Following the examination and laboratory testing, the patient was admitted under our family medicine service for neuromyelitis optica (NMO) affecting the area postrema. NMO, also known as Devic’s disease, is an autoimmune disorder that affects the spinal cord and optic nerves. Autoantibodies against AQP4 are created in the periphery and are directed against astrocytes in the central nervous system. These antibodies bind to the foot processes of astrocytes, inducing complement-mediated cell damage and granulocyte infiltration.1-5
Intravenous methylprednisolone was initiated at 250 mg every 6 hours for 3 days. A repeat brain MRI demonstrated nonspecific multiple scattered foci of hyperintense signal involving the subcortical supratentorial white matter without abnormal enhancement, most likely representing nonactive demyelinating plaques (FIGURES 1B and 1C).
Dx is revisited. Our patient was referred to an NMO clinic for evaluation. After further testing (including a repeat MRI based on the neurologist’s specifications, anti-aquaporin antibody testing, and MOG-antibody testing) and case discussion, it was determined that the patient had MOG-antibody disease. This disease, along with NMO, comprise a spectrum of disorders referred to as neuromyelitis optica spectrum disorder (NMOSD).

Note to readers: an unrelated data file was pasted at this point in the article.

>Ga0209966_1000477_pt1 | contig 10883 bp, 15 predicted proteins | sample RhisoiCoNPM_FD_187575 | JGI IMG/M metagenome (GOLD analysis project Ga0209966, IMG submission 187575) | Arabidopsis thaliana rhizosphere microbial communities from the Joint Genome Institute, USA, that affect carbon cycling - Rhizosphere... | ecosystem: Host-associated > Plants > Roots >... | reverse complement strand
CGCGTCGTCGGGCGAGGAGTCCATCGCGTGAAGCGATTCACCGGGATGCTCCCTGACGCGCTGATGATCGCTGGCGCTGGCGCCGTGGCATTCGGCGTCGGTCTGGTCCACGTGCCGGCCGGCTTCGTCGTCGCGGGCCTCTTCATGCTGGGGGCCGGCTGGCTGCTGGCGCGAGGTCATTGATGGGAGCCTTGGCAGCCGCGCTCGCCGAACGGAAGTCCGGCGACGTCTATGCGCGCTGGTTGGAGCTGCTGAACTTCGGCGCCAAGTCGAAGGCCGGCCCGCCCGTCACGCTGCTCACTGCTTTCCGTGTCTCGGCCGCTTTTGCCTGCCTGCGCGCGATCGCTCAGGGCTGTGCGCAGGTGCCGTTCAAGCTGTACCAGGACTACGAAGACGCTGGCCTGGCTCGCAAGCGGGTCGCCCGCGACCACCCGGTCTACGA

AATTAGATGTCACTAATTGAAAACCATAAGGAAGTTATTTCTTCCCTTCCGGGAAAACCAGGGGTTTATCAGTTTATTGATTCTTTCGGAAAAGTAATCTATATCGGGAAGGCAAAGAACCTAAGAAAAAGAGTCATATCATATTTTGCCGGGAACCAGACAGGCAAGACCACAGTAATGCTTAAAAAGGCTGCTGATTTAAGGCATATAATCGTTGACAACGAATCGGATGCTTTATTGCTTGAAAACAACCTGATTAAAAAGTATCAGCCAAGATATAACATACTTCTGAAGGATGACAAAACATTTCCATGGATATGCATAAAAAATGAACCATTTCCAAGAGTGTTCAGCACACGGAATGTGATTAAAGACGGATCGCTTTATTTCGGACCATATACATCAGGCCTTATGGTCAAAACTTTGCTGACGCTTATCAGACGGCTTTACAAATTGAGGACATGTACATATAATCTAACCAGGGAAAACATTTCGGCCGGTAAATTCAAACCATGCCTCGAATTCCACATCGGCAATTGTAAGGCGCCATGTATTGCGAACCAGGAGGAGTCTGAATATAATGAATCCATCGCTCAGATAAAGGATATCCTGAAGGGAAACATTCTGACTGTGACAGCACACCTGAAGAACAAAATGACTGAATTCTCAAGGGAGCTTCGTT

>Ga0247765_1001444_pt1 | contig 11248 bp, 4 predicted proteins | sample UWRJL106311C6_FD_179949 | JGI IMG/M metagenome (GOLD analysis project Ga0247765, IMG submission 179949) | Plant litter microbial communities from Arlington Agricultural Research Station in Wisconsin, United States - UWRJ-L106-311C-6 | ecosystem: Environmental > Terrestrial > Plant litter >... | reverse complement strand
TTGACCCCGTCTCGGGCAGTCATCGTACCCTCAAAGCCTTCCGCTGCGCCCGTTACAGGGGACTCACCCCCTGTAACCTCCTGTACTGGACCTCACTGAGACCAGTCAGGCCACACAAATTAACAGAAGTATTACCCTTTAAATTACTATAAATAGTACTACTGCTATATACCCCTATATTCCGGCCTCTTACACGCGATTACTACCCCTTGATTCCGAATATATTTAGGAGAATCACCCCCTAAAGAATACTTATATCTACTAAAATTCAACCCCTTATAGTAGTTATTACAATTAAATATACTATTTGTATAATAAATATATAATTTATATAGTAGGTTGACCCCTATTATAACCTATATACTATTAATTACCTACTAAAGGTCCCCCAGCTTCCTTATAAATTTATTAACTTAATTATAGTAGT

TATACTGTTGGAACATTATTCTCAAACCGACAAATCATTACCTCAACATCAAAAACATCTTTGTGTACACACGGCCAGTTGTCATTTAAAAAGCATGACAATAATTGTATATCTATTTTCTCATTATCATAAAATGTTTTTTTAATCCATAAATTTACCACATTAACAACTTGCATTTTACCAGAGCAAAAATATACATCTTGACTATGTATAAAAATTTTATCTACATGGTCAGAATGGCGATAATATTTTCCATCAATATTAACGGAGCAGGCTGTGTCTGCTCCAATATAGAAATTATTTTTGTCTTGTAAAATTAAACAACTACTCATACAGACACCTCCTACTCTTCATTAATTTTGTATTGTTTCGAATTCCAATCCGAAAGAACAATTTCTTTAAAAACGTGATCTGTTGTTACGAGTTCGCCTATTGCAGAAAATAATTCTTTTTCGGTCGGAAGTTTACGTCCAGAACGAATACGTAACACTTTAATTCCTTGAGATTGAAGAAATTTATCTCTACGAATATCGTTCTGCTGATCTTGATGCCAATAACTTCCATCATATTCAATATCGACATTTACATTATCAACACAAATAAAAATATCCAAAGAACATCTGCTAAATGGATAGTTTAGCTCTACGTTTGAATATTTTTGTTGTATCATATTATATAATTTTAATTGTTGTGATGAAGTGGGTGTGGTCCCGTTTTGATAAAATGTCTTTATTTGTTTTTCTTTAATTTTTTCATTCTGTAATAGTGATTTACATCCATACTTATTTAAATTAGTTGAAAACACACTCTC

The patient was subsequently prescribed a rituximab infusion, 500 mg/50 mL, to treat the current attack. One infusion was to be completed weekly for 2 weeks with plans to repeat treatment every 6 months to prevent flares of NMO. During the first dose, the patient had a reaction to the treatment, which caused pruritus and chest tightness. She was able to complete the infusion after being treated with diphenhydramine.
Tx continued. In order to complete the second of 2 infusions of rituximab, the patient was pretreated with oral methylprednisolone the night before the infusion, along with diphenhydramine and acetaminophen on the day of treatment. Fortunately, the patient tolerated the infusion well with no adverse effects or reactions.
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